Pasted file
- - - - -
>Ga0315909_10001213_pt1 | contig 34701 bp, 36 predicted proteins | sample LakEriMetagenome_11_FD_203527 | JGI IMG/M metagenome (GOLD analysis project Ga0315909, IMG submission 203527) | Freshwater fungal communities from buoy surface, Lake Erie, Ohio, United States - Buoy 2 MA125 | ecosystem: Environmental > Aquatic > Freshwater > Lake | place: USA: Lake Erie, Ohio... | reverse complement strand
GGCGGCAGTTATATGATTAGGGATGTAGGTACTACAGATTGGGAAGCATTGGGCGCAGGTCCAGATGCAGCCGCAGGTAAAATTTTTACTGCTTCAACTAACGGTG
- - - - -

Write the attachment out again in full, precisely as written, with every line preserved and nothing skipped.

>Ga0315909_10001213_pt1 | contig 34701 bp, 36 predicted proteins | sample LakEriMetagenome_11_FD_203527 | JGI IMG/M metagenome (GOLD analysis project Ga0315909, IMG submission 203527) | Freshwater fungal communities from buoy surface, Lake Erie, Ohio, United States - Buoy 2 MA125 | ecosystem: Environmental > Aquatic > Freshwater > Lake | place: USA: Lake Erie, Ohio... | reverse complement strand
GGCGGCAGTTATATGATTAGGGATGTAGGTACTACAGATTGGGAAGCATTGGGCGCAGGTCCAGATGCAGCCGCAGGTAAAATTTTTACTGCTTCAACTAACGGTG